TNs, U63: Adverbs 3 (Placement, Confusing Words: Actuellement/Effectivement/Définitivement, Ne… que)

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In a compound tense like the passé composé, adverbs normally come between the auxiliary verb and its participle.

  • J'ai rapidement fini mon travail. — I finished my work quickly.
  • Ils ont trop mangé. — They ate too much.

Unlike English, adverbs in French never come between the subject and the verb. Instead they usually follow the conjugated verb that they modify.

We often read in the evening. — Nous lisons souvent le soir.

Time adverbs (aujourd’hui, hier, demain, etc.) can come at the the beginning or the end of a sentence.

  • Aujourd’hui, elles vont construire un robot. — Today, they are going to build a robot.
  • Ils sont partis hier. — They left yesterday.

It’s important to keep in mind that time adverbs cannot stand alone as a subject.

Correct: Aujourd’hui, c’est son anniversaire. — Today is her birthday.
Incorrect: Aujourd’hui est son anniversaire.

Place adverbs (ici, là-bas, partout, etc.) typically come after the direct object they modify.

  • Il a mis son violon ici. — He put his violin here.
  • Il y a de l’eau partout ! — There’s water everywhere!

Confusing Words

Be careful about the faux amis that appear in this unit. Many of them look like English adverbs with a different ending, but they may have an entirely different meaning.


The French adverb actuellement means "currently" or "at the moment", not "actually".

  • Il est actuellement fermé. — It is currently closed.
  • Mon mari est sans emploi actuellement. — My husband is unemployed currently.

To translate "actually", use en fait ("in fact") or en réalité ("in reality"). This conveys the notion that the rest of the sentence should be surprising to the listener.

  • Nous lisons très rarement, en fait. — We read very rarely, actually.
  • En réalité, il va en Amérique. — Actually, he is going to America.

Alternatively, effectivement or réellement can translate as "actually", but these are more confirmatory than contradictory in tone.

  • Effectivement, ton gâteau est très bon. — Indeed, your cake is very good.
  • Cet animal existe réellement. — That animal does really exist.


Effectivement is also misleading because it means "really" or "indeed". To say "effectively" or "efficiently", use efficacement.

  • On n'utilise pas cet outil efficacement. — We aren't using this tool effectively.
  • Vous pouvez apprendre plus efficacement avec Duolingo. — You can learn more efficiently with Duolingo.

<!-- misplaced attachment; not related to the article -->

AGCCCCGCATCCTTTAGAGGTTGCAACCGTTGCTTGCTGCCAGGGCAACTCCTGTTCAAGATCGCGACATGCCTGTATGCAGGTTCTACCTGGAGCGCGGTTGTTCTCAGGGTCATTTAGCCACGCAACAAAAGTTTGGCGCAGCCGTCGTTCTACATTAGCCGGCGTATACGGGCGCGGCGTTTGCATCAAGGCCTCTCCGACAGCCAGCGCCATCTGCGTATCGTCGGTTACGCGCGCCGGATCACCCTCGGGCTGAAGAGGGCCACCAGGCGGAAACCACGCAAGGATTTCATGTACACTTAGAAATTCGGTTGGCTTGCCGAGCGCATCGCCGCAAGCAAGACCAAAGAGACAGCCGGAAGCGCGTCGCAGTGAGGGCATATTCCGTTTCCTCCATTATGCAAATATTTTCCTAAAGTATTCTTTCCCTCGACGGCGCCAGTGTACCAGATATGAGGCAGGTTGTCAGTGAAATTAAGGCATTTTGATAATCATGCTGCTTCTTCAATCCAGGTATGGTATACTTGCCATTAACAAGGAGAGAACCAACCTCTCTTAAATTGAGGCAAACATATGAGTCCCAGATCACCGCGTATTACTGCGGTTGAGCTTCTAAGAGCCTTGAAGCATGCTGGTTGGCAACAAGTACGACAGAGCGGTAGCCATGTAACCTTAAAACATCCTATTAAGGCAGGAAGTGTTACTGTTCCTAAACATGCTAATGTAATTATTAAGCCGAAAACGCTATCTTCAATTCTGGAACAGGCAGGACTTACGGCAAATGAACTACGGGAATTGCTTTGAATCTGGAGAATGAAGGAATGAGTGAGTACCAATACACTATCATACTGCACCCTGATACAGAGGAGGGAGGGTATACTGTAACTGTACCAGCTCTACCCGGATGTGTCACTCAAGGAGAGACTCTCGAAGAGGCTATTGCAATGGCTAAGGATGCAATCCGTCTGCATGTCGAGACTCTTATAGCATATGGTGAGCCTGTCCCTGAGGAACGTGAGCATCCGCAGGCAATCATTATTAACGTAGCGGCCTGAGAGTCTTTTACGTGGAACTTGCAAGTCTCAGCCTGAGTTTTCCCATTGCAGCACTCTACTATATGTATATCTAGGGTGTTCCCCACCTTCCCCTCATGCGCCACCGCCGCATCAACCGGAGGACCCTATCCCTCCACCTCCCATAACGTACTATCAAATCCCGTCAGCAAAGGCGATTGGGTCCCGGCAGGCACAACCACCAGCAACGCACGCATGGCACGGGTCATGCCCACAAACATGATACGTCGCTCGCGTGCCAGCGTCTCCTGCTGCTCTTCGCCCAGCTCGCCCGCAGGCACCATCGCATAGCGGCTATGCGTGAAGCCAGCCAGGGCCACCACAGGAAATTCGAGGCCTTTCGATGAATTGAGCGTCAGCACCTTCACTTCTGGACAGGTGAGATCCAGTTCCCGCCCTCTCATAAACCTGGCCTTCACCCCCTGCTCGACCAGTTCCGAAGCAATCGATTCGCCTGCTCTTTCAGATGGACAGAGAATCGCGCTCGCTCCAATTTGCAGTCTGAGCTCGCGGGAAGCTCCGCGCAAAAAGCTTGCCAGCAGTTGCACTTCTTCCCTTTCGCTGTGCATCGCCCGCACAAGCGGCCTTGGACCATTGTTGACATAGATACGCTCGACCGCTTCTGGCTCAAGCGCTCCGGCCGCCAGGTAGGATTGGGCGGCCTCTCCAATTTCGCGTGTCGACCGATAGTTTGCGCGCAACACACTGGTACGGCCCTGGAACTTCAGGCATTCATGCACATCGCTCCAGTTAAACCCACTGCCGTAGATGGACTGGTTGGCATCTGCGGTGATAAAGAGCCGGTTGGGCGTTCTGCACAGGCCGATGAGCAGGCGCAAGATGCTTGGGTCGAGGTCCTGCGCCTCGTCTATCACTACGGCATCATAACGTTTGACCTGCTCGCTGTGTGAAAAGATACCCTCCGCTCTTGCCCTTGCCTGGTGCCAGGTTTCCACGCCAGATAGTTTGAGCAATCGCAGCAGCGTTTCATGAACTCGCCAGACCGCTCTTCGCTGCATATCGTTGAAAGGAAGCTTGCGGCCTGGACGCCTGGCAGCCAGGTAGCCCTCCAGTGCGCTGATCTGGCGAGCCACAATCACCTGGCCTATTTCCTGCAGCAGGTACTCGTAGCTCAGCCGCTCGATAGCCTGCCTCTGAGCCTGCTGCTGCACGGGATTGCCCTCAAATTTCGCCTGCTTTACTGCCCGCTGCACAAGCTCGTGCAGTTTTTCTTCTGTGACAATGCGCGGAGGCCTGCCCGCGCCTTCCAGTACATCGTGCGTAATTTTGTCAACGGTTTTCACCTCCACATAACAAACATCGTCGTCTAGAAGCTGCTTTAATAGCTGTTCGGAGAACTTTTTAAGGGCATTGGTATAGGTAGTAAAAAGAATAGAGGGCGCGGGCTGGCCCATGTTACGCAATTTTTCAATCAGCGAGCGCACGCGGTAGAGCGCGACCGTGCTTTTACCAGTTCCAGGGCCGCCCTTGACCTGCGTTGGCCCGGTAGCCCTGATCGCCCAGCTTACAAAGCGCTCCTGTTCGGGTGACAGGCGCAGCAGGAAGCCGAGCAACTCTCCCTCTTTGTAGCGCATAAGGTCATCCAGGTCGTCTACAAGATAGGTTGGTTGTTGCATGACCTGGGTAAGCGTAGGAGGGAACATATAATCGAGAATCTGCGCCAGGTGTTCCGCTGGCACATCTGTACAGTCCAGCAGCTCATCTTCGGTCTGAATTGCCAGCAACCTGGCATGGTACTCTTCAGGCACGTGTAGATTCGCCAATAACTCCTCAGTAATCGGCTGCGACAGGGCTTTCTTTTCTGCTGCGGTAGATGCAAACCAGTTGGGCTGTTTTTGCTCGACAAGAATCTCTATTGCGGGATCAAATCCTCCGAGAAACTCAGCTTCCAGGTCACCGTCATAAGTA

There is a difference between the adverbs "definitively" and "definitely". Most commonly, "definitively" describes a conclusive ending or final resolution. The French adverb définitivement also carries this meaning.

  • Elle part définitivement. — She is leaving for good.
  • Ils ont conclu définitivement la négociation. — They concluded the negotiation definitively.

"Definitively" and définitivement can also describe an authoritative action.

  • Le juge détermine définitivement le verdict. — The judge determined the verdict definitively.
  • Ce livre donne définitivement la réponse. — That book definitively gives the answer.

Conversely, "definitely" is used for conditions that are true beyond a doubt. For this, use certainement or a close synonym, like absolument or sûrement.

  • Elle est certainement française. — She is definitely French.
  • Oui, j'en suis sûr, absolument. — Yes, I am sure, definitely.

With the meaning of “beyond any doubt”, the French also use sans aucun doute, indubitablement, incontestablement, indéniablement. However, sans doute does not mean “without a doubt” but “probably”.

Ne… que

The adverb ne is a limitation but not a negation when combined with the conjunction que. Instead ne… que means “only”, as an alternative to seulement. Since it is not negative, the indefinite article is not altered in front of the direct object.

  • Je n’ai que des tomates pour la sauce. — I only have tomates for the sauce.
  • Soyez patient ! Il n’a que quatre ans. — Be patient! He’s only four years old.

  • Je regrette de n’avoir qu’une seule vie à perdre pour mon pays. — I regret that I have but one life to lose for my country. (Nathan Hale)

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